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title: 'The Day book. (Chicago, Ill.) 1911-1917, June 17, 1915, LAST EDITION, Image 19',
meta: 'News about Chronicling America - RSS Feed',
Image provided by: University of Illinois at Urbana-Champaign Library, Urbana, IL
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to trouble you about 1117 money. That
is safe, I know. It Is as safe ad my
faith in you."
"Her faith in him!" And Clancy
had telegraphed that the state inspec
tor in the west was to visit the mine
the day before this and that his dis
covery of the fraud would be fol
lowed by a visit from the federal au
thorities. Of a sudden a panic
seized him. He wanted to get away
before the authorities came down on
"I was shopping," continued the
girl, "and mother asked me to get
you to come to dinner tonight. So I
just looked in."
"Yes, 111 come," muttered Corri
zan, conscious that he was speaking
abruptly and seeing the surprised
look on her face. "Excuse me I'm
very busy "
The'girl made a haughty little bow.
"If you are busy, Mr. Corrigan, of
course I won't detain you any long
er," she said, moving toward the
Jim Cortigan forgot everything-.
"Forgive me," he pleaded, catching
her hands in his. 'I didn't mean that,
Delia. I was troubled I was not able
to Bay that"
Her face softetied. "Business trou
bles?" she queried, pondering. "I am,
so sorry I misunderstood. It was very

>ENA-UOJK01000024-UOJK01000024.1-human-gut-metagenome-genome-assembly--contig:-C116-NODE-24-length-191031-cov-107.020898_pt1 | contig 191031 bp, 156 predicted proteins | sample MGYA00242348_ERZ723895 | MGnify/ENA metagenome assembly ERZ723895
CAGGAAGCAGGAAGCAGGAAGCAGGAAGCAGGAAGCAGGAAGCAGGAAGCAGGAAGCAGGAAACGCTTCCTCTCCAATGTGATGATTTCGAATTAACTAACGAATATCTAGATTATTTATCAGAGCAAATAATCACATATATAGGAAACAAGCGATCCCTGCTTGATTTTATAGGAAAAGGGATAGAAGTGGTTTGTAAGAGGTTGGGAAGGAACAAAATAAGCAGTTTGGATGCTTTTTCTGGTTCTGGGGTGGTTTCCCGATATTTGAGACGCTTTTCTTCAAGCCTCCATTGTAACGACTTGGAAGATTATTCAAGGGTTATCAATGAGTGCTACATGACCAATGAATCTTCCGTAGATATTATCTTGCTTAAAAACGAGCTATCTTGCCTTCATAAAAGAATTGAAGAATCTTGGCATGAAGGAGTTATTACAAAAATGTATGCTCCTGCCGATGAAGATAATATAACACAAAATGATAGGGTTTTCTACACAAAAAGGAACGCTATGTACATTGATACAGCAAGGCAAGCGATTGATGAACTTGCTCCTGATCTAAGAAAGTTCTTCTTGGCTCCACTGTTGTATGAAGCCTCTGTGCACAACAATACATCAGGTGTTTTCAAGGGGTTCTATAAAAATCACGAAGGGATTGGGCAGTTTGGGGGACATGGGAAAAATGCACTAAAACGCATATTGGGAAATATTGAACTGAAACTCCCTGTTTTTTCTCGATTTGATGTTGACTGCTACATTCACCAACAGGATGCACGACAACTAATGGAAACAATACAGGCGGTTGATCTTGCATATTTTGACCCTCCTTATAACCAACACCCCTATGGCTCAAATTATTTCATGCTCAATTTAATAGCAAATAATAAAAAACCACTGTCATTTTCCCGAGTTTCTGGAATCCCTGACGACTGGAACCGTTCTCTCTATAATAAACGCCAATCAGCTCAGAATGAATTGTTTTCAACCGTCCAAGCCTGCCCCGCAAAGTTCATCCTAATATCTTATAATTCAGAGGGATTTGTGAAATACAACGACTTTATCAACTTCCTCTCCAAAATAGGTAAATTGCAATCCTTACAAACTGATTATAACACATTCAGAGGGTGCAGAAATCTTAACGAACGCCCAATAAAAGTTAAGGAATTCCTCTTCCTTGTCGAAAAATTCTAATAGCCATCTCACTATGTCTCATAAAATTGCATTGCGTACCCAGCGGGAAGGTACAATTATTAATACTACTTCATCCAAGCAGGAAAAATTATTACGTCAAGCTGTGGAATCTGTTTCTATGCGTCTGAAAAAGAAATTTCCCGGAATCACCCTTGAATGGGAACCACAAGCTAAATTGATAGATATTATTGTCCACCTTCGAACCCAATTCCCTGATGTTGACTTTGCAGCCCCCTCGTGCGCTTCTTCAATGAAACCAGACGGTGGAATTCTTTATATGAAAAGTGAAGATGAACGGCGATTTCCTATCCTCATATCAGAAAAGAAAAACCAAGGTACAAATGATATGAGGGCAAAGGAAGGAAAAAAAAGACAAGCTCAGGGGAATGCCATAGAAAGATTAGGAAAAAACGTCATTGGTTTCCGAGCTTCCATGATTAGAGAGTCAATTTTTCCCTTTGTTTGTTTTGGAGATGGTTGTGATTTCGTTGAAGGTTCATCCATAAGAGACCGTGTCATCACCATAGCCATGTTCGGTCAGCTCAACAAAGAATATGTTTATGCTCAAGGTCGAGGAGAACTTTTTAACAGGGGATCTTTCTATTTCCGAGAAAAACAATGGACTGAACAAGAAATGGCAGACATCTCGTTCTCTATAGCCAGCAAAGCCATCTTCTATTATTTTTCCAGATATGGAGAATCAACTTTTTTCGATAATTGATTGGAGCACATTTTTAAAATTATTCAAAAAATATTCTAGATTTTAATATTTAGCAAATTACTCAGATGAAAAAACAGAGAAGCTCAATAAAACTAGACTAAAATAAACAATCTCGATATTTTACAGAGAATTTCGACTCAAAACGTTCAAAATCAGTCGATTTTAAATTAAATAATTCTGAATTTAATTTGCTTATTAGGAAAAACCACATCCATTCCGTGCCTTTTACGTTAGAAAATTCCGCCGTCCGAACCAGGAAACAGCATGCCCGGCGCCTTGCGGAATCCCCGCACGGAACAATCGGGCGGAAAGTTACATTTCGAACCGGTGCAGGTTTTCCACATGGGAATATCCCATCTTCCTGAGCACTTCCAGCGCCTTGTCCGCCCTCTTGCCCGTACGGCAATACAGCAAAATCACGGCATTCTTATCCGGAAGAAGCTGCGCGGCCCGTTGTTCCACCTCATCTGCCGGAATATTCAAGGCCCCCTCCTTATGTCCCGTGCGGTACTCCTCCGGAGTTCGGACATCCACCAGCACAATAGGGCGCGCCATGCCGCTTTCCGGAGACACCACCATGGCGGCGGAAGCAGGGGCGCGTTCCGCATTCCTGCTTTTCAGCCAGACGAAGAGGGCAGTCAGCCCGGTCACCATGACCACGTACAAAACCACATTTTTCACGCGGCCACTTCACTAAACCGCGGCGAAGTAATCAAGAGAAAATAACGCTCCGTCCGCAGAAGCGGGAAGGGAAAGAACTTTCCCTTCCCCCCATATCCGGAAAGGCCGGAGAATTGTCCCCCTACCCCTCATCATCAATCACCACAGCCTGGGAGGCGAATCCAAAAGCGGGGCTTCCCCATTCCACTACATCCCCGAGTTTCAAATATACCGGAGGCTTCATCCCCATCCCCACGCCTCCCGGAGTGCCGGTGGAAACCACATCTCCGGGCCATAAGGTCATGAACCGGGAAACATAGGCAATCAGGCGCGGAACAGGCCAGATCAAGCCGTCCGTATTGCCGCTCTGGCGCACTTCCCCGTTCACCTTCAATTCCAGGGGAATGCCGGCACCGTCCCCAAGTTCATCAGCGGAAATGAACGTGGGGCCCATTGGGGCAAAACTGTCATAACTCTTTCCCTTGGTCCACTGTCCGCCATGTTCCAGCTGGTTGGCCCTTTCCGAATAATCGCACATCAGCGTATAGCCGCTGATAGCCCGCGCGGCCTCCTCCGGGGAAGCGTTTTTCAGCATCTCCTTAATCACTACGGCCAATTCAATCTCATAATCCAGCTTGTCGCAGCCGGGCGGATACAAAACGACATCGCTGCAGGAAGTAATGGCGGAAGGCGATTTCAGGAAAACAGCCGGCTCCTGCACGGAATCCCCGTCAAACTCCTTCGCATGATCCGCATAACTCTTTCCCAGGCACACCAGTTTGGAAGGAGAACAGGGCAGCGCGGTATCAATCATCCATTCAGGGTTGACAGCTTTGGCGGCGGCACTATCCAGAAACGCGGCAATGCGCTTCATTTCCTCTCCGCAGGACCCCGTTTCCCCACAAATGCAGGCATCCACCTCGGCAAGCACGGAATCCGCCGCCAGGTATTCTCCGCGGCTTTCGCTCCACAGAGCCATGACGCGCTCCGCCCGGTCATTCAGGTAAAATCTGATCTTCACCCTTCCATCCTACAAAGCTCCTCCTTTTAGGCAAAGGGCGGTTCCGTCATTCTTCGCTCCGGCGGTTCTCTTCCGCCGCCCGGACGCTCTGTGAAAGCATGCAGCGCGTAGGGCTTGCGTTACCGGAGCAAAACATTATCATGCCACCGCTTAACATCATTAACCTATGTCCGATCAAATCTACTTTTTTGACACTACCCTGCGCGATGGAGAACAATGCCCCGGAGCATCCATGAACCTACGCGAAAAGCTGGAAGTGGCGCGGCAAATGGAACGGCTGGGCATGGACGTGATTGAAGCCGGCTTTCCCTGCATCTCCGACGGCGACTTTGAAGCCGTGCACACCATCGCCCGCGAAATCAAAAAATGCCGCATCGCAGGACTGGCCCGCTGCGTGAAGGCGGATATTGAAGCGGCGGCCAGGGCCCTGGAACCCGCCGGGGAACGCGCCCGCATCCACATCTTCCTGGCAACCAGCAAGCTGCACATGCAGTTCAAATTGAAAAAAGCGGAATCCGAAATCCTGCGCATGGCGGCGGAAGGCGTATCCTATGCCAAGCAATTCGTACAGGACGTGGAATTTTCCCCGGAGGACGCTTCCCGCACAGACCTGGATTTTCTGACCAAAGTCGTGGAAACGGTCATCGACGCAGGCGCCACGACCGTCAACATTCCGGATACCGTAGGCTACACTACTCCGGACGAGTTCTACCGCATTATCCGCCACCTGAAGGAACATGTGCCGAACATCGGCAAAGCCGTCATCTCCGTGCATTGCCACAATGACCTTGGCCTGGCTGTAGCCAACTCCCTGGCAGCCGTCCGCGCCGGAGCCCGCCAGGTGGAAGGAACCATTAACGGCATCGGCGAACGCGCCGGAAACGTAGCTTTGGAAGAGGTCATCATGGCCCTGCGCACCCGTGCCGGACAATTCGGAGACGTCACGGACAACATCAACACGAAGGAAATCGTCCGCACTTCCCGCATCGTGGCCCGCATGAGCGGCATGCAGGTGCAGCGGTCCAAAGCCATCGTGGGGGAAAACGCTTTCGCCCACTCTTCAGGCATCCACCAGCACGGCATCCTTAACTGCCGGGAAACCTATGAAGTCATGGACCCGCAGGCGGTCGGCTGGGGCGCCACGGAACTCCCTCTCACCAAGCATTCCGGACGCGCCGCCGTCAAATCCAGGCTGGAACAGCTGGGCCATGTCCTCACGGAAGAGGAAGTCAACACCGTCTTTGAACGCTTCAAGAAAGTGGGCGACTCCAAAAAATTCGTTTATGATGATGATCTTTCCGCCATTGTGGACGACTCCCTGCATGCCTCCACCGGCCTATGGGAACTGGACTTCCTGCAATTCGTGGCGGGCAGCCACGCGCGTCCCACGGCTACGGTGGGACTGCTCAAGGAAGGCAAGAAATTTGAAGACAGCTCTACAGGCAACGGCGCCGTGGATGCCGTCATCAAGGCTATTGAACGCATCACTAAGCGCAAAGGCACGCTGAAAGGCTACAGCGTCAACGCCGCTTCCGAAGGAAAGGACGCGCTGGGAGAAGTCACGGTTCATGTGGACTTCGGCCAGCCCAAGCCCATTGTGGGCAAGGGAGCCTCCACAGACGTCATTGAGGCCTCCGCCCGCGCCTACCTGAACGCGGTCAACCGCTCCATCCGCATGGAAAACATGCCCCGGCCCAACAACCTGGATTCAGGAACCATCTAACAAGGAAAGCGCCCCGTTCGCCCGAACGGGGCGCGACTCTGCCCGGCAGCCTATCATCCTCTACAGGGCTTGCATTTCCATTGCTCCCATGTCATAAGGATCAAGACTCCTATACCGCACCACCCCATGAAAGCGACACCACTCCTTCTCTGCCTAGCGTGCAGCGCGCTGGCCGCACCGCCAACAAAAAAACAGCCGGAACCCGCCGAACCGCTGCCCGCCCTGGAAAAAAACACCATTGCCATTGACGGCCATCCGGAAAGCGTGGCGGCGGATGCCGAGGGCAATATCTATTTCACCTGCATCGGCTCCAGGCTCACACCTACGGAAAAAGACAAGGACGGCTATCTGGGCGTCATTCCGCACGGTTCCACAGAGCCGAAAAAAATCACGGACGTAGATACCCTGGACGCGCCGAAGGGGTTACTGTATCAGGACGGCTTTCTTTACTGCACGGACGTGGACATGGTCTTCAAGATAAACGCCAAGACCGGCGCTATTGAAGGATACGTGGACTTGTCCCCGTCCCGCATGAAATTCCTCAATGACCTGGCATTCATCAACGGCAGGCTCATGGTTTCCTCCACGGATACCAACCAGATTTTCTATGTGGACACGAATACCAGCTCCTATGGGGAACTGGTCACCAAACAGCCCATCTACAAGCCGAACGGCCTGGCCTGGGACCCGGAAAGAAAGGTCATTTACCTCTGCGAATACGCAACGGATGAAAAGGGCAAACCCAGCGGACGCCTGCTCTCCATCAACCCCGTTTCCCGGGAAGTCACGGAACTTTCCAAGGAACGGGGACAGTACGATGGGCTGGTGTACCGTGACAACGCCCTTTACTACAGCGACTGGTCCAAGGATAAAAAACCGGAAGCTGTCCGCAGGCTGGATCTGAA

thoughtless of me "
"No, it was about you," Jim
blurted out. And something stronger
than himself took possession of him.
He wanted to tell her everything, in
cluding his love, to ask for forgiv
eness and to restore what he was
able. The girl, seeing his emotion,
waited until he could control himself.
"Delia," he began, and a footstep
sounded in the passage outside and
the door was opened.
The federal officer read his recogni
tion in Jim's startled look.
"You are Mr. Corrigan, I believe?"
he asked, though the formality was
unnecessary "And this lady is "
"One of my customers," said Jim,
"and not connected With this office."
"I shall have to ask her to wait a'
while all the same," said the man.
"Don't be scared, miss; there won't
be anything done to you and you're
to be pitied."
"What does all this mean?" ex
claimed Delia, bewildered.
"It means that I am under suspi
cion for fraudulent practices," an
swered Jim bitterly. "The govern
ment doesn't believe there is any gold
in the mine."
"But of course there is!" exclaimed
the girl indignantly. "Officer, I am
Miss Delia Heming. My father was
president of the national bank here.
I can vouch for Mr. Corrigan's
The officer, without paying the
slightest attention, began to runi
mage among the papers on Jim's
desk. The stenographers and other
girls in the, large room adjoining, hav
lng gotten wind of what was happen
ing, appeared at the door with fright
JfMr. Corrigan Jim, dear, I believe
4n you to the last!" cried Delia, los
ing all self-control. She came up to
him and slipped her hand into his and
stood defiantly by him.
Jim smiled a little Wistfully. At
that moment this was the hardest
thing that he had to bear, her trust
fulness. If only he had gone before
"What's this?" queried the officer,
picking up the telegram.
Jim had forgotten Clancy's mes
sage. He groaned as the man deftly
opened it Clancy was always oufc
spokea and. he was no more careful
in his dispatches. That meant the
end of all, of Delia, of what shreds of
honor he .had hoped to retain after
The officer read the telegram and
laid it down. Jim picked it Up and
read: "Huge gold deposits discovered
in Red Lion mine. State inspector
notified. Is coming at once to re
The federal officer scratched his
head. "My orders are to Beal v
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